The City of Waukesha Housing Authority (WHA) and Richard’s Place secure a second HUD McKinney-Vento Homeless Assistance grant under the Continuum of Care Program for a four-bed 24-hour supervised Permanent Housing Program  for persons with HIV/AIDS.  With this Richard’s Place II was opened in November 2005. Due to the changing nature of HIV/AIDS care, this newest home is considered a “permanent” 24-hour care supportive living home.  The effectiveness of the new generation of anti-retroviral medications has increased the life expectancy of many individuals significantly.  However, long term HIV infection and exposure to harsh early medications has resulted in permanent chronic health conditions including AIDS related dementia, heart and respiratory problems, circulation and neuropathy problems, kidney problems, AIDS related hearing and vision problems, and HIV medication induced liver problems.  Individuals co-infected with Hepatitis C, also experience chronic liver problems.   The WHA also secured 75 Section 8 Mainstream Vouchers for persons with disabilities receiving case management to live independently in the greater Waukesha community.  Up to 48 persons living with HIV/AIDS in case management with Richard’s Place are one of the main benefactors of these housing subsidies. 

2006 – Present

Richard’s Place, Inc. continues to maintain its services to persons with HIV/AIDS which includes 24-hour Transitional Supportive Living , 24-hour Permanent Supportive Living, 10 Transitional Apartments for individuals and families with children able to live with greater independence and daily case management assistance,  Mainstream Vouchers for individuals able to live in the greater Waukesha community with moderate case management, limited case management for persons who are able to return to healthy, productive lives in the greater Waukesha community, often returning to school and/or work and the ability to support themselves financially. Richard’s Place also provides support groups for persons infected or affected by HIV/AIDS and community education, especially to youth and young people, to encourage responsible behavior and eliminate the risk of HIV transmission. HIV/AIDS does not discriminate and touches people of all ages, sex, race and religious backgrounds. The clients served by Richard’s Place range from the youngest 14 year old female born with HIV from an infected mother to an 82 year old woman living in a small community of Waukesha County infected by her husband.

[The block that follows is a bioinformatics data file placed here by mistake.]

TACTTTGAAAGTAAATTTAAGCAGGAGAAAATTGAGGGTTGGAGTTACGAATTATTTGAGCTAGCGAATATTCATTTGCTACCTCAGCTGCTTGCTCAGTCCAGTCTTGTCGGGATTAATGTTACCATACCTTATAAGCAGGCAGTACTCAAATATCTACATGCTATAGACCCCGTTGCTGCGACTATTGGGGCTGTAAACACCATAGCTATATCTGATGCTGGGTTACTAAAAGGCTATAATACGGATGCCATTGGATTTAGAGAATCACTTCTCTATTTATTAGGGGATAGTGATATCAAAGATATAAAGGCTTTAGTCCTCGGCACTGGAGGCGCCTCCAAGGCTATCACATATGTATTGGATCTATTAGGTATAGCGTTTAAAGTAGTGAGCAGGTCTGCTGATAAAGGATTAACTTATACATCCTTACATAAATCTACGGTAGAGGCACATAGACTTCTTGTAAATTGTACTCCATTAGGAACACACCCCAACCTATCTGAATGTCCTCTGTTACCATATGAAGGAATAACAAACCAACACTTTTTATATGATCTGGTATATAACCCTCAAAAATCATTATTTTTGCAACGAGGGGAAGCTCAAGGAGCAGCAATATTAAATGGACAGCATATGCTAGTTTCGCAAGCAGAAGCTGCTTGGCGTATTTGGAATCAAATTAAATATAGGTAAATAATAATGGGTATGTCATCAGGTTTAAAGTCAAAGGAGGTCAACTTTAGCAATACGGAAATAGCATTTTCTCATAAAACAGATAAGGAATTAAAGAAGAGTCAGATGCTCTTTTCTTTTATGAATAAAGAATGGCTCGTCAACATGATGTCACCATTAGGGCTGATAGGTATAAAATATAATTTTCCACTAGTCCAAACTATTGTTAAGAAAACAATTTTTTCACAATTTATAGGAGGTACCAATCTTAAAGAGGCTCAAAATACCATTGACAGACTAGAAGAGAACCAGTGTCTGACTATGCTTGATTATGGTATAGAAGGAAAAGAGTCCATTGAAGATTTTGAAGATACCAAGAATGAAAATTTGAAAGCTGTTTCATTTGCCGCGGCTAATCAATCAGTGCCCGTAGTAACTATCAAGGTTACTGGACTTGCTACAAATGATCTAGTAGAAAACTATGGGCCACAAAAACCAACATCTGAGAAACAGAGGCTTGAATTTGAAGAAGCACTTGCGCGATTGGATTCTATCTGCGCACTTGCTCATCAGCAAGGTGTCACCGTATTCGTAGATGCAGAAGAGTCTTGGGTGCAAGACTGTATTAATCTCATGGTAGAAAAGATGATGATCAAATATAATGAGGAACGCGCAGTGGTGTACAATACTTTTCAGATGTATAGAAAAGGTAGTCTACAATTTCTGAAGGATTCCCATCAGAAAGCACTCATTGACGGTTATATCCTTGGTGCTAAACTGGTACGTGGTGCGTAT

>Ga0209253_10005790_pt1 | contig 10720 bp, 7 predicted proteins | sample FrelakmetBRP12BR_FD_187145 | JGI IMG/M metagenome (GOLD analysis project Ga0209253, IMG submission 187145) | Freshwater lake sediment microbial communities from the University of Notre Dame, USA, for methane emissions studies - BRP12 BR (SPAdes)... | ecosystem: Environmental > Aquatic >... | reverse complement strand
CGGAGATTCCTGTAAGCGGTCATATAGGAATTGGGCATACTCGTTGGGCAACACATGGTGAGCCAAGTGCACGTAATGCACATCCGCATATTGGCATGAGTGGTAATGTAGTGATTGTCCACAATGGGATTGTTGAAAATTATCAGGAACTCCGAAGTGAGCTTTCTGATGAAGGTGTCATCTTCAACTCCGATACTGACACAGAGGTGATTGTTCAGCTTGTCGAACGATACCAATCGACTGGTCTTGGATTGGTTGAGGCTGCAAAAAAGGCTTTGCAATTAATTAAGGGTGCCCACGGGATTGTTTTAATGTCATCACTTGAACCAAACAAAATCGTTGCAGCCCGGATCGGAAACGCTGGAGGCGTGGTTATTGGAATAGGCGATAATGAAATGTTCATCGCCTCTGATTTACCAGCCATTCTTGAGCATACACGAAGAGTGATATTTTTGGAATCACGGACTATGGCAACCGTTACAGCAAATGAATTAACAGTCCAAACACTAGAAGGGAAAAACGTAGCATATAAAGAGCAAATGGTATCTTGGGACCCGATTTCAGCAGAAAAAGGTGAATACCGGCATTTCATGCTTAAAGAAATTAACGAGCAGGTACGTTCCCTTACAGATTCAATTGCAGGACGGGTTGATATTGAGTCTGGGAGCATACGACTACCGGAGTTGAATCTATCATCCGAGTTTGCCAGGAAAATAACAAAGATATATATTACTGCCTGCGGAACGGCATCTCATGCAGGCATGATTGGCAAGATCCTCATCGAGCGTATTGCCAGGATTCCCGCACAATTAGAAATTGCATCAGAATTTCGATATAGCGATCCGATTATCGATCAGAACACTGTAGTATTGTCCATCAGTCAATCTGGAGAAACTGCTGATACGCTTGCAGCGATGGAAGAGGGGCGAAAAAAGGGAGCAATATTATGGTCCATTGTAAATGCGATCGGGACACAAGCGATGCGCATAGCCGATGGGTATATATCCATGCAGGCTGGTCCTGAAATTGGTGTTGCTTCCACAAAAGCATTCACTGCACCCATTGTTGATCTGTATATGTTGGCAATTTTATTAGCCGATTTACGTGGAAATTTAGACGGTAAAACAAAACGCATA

2013

Assessing the Past and Moving Into the Future

Looking back and recognizing the success of over fifteen years of providing supportive housing and services to the HIV/AIDS community in Waukesha County, Richard’s Place, Inc.  begins to anticipate the future of both HIV/AIDS care and the needs of the organization.  With neither a cure nor an effective vaccine in sight for HIV/AIDS, there is still a strong and growing need for the services provided by Richard’s Place, Inc.  Much has changed since 1996 in the provision of HIV/AIDS care, including the effectiveness of anti-retroviral medications, and the understanding of how proper nutrition, health and wellness regimens, and socialization have on the long term health of persons living with HIV/AIDS.  People with HIV/AIDS can now, in many cases, anticipate a near average life-expectancy similar to non-infected persons.  However, their lives will continue to be filled with chronic health care needs and chronic health conditions that will need the support and understanding of an organization like Richard’s Place, Inc.

For fifteen years, in Richard’s memory, Richard’s Place, Inc. has worked to help people infected with HIV/AIDS accept their condition with grace and courage in the face of stigma, and find peace, reconciliation and acceptance from family and friends.  Providing 24-hour supportive care in a home like environment, Richard’s Place strives to create the best quality of life possible for their clients.  Many individuals see improved health, both in mind and body, and return to independent living as productive members of the greater Waukesha/Milwaukee communities.  In 2012 Richard’s Place helped Charlie, a veteran who was homeless for 20 years and who came to us with a hospice diagnosis and life expectancy of less than 6 months to live. After three months of staying alcohol and drug free, eating well, medication compliance and a clean, accepting and supportive living environment,  Charlie, who believed he was facing the end of his life was discharged from hospice. Charlie received an operation to replace a heart valve which he was originally unable to receive due to his unstable life and history of drug use. Charlie learned how important being responsible for his health is therefor he is still alive today clean and sober, reconciled with his brothers and his children and living a healthy independent life. Over the past eight years 2 other individuals also discharged from hospice and are still living, taking care of themselves and enjoying a life that could have been cut much too short for both of them.

Others continue to receive long term assisted living to deal with a multitude of chronic health issues attributable to either their HIV illness or the side effects of exposure to anti-retroviral drugs on their body.  For individuals whose struggle with HIV/AIDS is coming to an end, Richard’s Place provides a supportive, home-like environment with hospice care, where family and friends are welcomed to be present through their loved ones passing with dignity and respect.